On Tue, Sep 07, 2010 at 11:04:59AM +0200, Tejun Heo wrote:
> On 09/07/2010 09:29 AM, Dave Chinner wrote:
> > 1. I have had xfstests deadlock twice via #3, once on 2.6.36-rc2,
> > and once on 2.6.36-rc3. This is clearly a regression, but it is not
> > caused by any XFS changes since 2.6.35. From what I can tell from
> > the backtraces I saw was that it appears that the delaying of the
> > data IO completion processing by requeuing does not allow the
> > workqueue to move off the kworker thread. As a result, any work that
> > is still queued on that kworker queue appears to be starved, and
> > hence we never get the log workqueue processed that would allow data
> > IO completion processing to make progress.
> This is puzzling. Queueing order shouldn't have changed. Maybe I
> screwed up queueing order handling of delayed works. Which workqueue
> is this?
The three workqueues are initialised in
They do not use delayed works, the requeuing of interest here
occurs in .../xfs_aops.c::xfs_end_io via
.../xfs_aops.c:xfs_finish_ioend() onto the xfsdatad_workqueue.
> Or better, can you give me a small test case which
> reproduces the problem?
I've seen it twice in about 100 xfstests runs in the past week.
I can't remember the test that tripped over it - 078 I think did
once, and it was a different test the first time - only some tests
use the loopback device. We've never had a reliable reproducer
because of the complexity of the race condition that leads to
> > 2. I have circumstantial evidence that #4 is contributing to
> > several minute long livelocks. This is intertwined with memory
> > reclaim and lock contention, but fundamentally log IO completion
> > processing is being blocked for extremely long periods of time
> > waiting for a kworker thread to start processing them. In this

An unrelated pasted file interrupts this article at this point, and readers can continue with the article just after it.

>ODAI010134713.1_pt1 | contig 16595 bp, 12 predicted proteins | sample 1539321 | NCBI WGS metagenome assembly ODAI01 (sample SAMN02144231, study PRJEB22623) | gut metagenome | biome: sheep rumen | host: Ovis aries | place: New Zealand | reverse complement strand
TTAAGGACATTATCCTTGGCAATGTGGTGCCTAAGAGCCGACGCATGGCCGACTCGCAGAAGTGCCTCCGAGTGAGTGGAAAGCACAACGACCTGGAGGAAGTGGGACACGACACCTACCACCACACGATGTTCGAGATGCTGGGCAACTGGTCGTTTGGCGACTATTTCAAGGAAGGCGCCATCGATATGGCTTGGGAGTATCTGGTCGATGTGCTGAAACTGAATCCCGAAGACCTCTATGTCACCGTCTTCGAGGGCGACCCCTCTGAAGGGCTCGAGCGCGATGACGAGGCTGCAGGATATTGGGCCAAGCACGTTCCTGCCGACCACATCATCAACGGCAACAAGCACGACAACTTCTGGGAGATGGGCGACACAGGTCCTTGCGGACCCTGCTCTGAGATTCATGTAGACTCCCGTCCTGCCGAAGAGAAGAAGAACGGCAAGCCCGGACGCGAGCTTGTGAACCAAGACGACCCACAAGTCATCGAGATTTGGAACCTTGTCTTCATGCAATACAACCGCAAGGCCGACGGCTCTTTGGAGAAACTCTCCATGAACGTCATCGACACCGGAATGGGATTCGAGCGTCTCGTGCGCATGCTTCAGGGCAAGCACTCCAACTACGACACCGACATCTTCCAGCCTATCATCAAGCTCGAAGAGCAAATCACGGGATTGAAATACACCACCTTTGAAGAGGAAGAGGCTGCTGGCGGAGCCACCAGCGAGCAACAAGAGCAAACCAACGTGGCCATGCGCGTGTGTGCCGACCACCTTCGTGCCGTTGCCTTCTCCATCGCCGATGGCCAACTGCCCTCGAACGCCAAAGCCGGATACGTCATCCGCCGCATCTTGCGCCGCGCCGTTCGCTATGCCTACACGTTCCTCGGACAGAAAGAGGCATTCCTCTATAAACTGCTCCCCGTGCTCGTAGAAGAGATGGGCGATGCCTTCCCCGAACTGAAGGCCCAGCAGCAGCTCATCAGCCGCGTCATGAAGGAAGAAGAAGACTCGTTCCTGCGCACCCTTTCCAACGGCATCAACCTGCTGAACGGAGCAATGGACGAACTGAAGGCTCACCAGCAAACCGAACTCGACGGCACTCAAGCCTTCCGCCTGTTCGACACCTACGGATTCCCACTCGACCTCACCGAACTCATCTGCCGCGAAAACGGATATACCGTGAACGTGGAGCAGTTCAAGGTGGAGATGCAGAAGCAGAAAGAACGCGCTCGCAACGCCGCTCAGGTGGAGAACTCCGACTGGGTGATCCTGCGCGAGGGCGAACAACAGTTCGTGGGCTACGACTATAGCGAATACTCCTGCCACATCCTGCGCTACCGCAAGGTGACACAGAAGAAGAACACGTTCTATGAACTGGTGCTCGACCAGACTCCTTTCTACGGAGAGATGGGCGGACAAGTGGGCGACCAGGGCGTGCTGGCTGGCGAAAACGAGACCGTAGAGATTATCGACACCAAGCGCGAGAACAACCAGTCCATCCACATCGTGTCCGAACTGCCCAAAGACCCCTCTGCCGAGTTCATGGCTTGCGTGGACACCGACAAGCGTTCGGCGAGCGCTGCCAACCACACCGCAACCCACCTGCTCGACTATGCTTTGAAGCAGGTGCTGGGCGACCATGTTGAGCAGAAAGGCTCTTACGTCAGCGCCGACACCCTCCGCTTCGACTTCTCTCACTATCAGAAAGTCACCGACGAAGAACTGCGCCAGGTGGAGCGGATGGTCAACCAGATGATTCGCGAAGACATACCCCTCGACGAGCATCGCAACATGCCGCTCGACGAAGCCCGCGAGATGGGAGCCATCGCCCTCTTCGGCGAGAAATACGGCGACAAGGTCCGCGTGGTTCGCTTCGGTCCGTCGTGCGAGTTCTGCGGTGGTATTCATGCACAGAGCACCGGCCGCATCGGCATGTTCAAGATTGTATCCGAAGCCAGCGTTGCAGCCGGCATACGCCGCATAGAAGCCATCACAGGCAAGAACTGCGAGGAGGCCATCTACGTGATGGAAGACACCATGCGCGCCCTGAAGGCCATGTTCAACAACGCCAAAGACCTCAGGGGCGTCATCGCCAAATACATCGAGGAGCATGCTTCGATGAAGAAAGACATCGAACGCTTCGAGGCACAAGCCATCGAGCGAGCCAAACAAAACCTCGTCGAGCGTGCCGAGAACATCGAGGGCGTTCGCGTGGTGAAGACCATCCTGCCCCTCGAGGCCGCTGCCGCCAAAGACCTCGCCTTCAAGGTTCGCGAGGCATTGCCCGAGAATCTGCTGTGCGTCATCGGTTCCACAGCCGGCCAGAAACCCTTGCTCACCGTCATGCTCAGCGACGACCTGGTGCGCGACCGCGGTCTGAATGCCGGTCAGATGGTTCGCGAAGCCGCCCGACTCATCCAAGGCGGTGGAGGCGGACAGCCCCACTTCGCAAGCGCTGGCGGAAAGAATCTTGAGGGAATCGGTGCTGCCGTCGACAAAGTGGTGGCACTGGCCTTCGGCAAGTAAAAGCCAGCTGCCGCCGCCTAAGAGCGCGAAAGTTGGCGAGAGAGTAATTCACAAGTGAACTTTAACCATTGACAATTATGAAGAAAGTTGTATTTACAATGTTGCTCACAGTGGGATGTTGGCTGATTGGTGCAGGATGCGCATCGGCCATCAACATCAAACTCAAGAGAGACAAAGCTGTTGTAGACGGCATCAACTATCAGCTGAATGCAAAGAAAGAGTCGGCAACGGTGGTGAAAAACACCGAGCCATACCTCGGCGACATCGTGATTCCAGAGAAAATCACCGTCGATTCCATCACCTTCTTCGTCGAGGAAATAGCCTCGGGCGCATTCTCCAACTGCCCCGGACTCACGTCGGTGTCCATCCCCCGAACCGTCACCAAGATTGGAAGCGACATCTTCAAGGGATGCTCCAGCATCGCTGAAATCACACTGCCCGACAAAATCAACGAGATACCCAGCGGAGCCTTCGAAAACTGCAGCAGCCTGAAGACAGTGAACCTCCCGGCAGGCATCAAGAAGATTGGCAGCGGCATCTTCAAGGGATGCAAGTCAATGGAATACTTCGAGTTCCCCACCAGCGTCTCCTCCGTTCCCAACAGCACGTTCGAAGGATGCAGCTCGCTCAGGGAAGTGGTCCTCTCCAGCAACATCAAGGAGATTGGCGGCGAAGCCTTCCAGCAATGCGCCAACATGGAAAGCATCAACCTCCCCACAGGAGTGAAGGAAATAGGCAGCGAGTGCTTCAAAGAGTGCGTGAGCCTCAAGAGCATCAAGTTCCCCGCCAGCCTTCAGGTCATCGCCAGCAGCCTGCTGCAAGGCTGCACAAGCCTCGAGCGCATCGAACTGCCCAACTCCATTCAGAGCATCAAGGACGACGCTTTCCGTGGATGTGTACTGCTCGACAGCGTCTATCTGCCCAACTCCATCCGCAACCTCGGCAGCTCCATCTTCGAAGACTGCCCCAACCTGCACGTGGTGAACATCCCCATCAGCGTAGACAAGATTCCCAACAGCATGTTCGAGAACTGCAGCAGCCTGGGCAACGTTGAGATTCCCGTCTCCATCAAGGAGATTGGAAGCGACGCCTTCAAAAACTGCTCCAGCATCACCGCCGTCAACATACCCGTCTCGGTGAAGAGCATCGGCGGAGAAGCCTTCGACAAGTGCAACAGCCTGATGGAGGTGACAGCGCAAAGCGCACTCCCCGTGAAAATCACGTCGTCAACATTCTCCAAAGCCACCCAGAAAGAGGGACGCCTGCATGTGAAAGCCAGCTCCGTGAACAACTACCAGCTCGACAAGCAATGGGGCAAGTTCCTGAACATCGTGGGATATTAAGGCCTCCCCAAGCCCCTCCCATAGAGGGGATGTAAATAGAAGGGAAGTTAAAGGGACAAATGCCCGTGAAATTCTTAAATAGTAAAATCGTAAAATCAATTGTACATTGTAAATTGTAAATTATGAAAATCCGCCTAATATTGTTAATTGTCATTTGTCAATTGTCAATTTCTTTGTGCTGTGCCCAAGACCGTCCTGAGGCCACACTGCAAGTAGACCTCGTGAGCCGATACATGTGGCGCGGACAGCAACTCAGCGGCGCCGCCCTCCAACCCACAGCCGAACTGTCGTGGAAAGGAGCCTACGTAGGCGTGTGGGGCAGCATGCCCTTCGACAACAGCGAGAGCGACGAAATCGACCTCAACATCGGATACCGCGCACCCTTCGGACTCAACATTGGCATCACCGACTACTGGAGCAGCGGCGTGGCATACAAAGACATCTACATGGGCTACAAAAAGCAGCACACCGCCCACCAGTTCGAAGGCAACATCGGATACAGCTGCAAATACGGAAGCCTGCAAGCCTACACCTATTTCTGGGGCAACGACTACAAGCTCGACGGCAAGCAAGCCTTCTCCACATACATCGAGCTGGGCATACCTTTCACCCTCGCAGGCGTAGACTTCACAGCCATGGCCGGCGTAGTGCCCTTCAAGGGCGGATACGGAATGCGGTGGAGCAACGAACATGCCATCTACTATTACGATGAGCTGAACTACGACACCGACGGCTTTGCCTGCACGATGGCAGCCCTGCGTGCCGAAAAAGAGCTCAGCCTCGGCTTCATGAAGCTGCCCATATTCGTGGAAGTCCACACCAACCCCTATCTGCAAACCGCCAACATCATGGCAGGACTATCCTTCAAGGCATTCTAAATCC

> > case, I'm creating close to 100,000 inodes every second, and they
> > are getting written to disk. There is a burst of log IO every 3s or
> > so, so the log Io completion is getting queued behind at least tens
> > of thousands of inode IO completion work items. These work
> > completion items are generating lock contention which slows down
> > processing even further. The transaciton subsystem stalls completely
> > while it waits for log IO completion to be processed. AFAICT, this
> > did not happen on 2.6.35.
> Creating the workqueue for log completion w/ WQ_HIGHPRI should solve
So what you are saying is that we need to change the workqueue
creation interface to use alloc_workqueue() with some special set of
flags to make the workqueue behave as we want, and that each
workqueue will require a different configuration? Where can I find
the interface documentation that describes how the different flags
affect the workqueue behaviour?
> > XFS has used workqueues for these "separate processing threads"
> > because they were a simple primitve that provided the separation and
> > isolation guarantees that XFS IO completion processing required.
> > That is, work deferred from one processing queue to another would